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Newark, NJ - 1 Left Critically Injured in Shooting at Royal Fried Chicken

Published: September 17, 2020
By: Janean Cuffee
Last Updated on December 1, 2020

Shooting At Royal Fried Chicken Leaves 1 Critically Injured

According to the NJ News, around 9:30 pm on August 5th, there was a shooting at the Royal Fried Chicken located at 236 S Orange Ave, Newark, NJ 07103.

Police reported that a man and restaurant worker got into an altercation inside the argument. Following the argument, the suspect opened fire against the worker at Royal Fried Chicken, leaving him critically injured.

The gunman fled the scene, and police are currently searching for him. The victim was brought to University Hospital and treated for his life-threatening injuries.

Brian Kent - Attorney
Hi. I am attorney Brian Kent. If you or a loved one were injured or killed in a similar incident, I would be happy to speak with you and discuss your options.
Call the number below. It would be my honor to help you. Consultations are free.
(888) 997-3792

Legal Options of Victims Shot at a Restaurant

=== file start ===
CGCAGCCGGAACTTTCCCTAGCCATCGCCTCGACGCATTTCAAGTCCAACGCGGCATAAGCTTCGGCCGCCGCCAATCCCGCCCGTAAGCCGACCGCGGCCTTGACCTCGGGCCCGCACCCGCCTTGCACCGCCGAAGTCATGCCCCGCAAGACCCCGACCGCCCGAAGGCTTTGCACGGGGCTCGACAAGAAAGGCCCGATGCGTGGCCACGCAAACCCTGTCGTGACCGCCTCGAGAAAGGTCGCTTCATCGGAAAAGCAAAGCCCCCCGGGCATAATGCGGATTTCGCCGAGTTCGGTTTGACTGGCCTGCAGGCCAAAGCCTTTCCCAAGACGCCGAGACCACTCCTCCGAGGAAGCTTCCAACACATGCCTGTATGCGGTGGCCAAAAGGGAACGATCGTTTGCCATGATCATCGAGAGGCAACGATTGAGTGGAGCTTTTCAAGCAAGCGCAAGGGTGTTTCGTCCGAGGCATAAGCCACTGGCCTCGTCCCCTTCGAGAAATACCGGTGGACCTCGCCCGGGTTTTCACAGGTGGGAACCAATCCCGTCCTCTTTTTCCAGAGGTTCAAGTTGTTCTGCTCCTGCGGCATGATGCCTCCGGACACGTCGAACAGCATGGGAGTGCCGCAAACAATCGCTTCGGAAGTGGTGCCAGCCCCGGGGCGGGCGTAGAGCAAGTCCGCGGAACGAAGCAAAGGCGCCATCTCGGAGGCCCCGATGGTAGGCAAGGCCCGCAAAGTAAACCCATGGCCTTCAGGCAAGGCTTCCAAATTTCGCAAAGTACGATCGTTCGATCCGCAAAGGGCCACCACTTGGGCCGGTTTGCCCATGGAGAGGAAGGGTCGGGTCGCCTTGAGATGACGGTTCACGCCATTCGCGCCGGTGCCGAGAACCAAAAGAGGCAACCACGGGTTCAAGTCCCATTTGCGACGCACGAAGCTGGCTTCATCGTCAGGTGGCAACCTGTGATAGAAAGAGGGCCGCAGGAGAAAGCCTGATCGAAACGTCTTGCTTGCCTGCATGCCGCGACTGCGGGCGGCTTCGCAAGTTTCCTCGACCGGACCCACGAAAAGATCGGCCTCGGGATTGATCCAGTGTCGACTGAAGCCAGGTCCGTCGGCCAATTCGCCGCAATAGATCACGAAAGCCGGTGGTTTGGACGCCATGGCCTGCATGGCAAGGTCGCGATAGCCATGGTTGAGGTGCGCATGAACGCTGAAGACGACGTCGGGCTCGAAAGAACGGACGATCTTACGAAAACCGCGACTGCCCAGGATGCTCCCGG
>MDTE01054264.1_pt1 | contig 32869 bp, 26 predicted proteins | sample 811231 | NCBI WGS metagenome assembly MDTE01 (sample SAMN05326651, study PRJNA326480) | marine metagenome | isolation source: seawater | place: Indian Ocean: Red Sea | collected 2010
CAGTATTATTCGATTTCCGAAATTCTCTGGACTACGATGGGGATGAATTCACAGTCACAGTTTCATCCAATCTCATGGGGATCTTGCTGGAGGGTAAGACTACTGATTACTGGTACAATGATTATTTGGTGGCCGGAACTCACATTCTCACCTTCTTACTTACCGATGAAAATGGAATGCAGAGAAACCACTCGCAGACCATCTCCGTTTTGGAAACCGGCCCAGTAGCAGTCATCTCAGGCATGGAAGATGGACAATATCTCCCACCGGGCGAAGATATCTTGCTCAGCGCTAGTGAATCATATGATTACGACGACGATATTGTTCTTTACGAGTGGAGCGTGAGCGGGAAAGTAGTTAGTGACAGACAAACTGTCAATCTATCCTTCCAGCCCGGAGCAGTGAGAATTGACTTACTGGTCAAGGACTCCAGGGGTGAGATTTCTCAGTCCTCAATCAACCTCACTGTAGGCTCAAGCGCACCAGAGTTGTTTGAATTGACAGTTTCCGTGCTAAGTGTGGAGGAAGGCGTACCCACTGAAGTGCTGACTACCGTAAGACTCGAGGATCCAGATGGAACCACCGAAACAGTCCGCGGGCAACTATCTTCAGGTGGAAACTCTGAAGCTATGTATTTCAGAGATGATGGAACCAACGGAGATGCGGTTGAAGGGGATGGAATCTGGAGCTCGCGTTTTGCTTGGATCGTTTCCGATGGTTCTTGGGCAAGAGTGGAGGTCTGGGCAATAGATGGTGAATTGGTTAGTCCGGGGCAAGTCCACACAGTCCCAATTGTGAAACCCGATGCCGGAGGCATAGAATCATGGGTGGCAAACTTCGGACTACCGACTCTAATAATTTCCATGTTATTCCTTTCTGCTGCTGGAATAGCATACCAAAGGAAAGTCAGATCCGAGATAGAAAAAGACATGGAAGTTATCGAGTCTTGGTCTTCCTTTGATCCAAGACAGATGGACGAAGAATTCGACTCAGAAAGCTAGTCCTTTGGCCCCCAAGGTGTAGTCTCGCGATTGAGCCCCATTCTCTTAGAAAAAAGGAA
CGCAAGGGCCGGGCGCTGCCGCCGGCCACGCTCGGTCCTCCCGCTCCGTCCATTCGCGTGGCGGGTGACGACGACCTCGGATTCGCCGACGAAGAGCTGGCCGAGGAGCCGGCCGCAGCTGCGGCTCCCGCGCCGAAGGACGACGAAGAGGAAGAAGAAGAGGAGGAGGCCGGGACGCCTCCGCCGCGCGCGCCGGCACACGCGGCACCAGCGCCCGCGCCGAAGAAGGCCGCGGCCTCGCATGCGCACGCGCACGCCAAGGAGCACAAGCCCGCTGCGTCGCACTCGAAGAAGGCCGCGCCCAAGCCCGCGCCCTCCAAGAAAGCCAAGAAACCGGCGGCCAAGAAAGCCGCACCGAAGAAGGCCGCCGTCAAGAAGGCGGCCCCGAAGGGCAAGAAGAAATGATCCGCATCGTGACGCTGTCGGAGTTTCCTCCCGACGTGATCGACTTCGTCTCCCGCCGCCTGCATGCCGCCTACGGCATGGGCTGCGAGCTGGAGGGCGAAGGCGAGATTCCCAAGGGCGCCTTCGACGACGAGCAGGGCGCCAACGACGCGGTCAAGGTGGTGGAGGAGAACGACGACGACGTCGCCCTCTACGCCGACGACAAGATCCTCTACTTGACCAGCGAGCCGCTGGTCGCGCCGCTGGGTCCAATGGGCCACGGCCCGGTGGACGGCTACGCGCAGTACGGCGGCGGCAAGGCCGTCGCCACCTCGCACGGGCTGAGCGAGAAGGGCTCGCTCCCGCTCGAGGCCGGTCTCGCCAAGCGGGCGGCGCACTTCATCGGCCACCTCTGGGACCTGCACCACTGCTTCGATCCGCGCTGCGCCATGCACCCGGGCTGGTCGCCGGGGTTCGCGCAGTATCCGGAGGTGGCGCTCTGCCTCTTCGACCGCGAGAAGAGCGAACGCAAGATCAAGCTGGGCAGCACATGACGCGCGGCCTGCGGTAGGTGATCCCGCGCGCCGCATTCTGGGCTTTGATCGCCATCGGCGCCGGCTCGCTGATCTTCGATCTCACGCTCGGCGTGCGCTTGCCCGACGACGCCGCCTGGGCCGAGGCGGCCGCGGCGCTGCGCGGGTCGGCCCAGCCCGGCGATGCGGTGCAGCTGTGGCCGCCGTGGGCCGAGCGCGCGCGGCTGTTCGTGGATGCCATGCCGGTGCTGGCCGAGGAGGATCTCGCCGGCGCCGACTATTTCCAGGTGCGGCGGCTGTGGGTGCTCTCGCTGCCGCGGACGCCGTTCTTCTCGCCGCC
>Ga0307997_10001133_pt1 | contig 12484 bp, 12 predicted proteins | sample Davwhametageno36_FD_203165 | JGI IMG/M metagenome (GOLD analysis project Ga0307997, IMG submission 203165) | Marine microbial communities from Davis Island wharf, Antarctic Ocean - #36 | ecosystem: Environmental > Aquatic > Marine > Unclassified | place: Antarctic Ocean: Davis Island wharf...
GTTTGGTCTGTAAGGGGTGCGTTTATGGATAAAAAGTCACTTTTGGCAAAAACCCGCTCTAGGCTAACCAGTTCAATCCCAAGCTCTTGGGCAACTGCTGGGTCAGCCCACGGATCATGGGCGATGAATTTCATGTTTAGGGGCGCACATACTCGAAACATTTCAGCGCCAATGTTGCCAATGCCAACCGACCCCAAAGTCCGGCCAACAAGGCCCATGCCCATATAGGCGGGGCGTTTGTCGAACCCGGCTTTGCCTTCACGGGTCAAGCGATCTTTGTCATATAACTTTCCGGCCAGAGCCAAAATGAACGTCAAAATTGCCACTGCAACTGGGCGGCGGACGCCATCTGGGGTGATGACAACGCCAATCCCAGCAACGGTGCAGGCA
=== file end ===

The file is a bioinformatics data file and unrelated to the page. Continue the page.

Attorney contributor Brian Kent, an experienced violent crime lawyer, represents victims of shootings and their families in civil lawsuits. We asked Brian to share his thoughts on the legal rights of victims shot at a restaurant.

“Restaurant owners have a legal obligation to protect those on and around their property. To ensure the safety of their customers, property owners must provide adequate security to prevent violent crime. A few examples of adequate security include security cameras, security guards, and well-lit areas. If restaurant owners fail to provide ample protection and someone is injured, the victim and their family may have grounds for a civil lawsuit.”

“A property owner could be considered liable if the crime is committed was considered foreseeable. A crime may be considered foreseeable if previous violent crimes occurred, and there were no security improvements. If the victim’s lawyer can prove the victim was in due to inadequate protection, the property owner may be found liable. In such cases of negligence, the crime could be deemed reasonably foreseeable.”

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About the Author
Janean Cuffee
About Janean Cuffee
Editor: Janean is an NYU Applied Psychology major with a double minor in history and sociology. As a NY native, she focuses on highlighting important legal news regarding violence, assaults, and social justice cases. Contact Janean: This article was fact checked prior to publishing by this author to ensure compliance with our rigorous editorial standards. We will only use authoritative sources. Our values compel us to provide only trustworthy information. If you find an error, please contact us.
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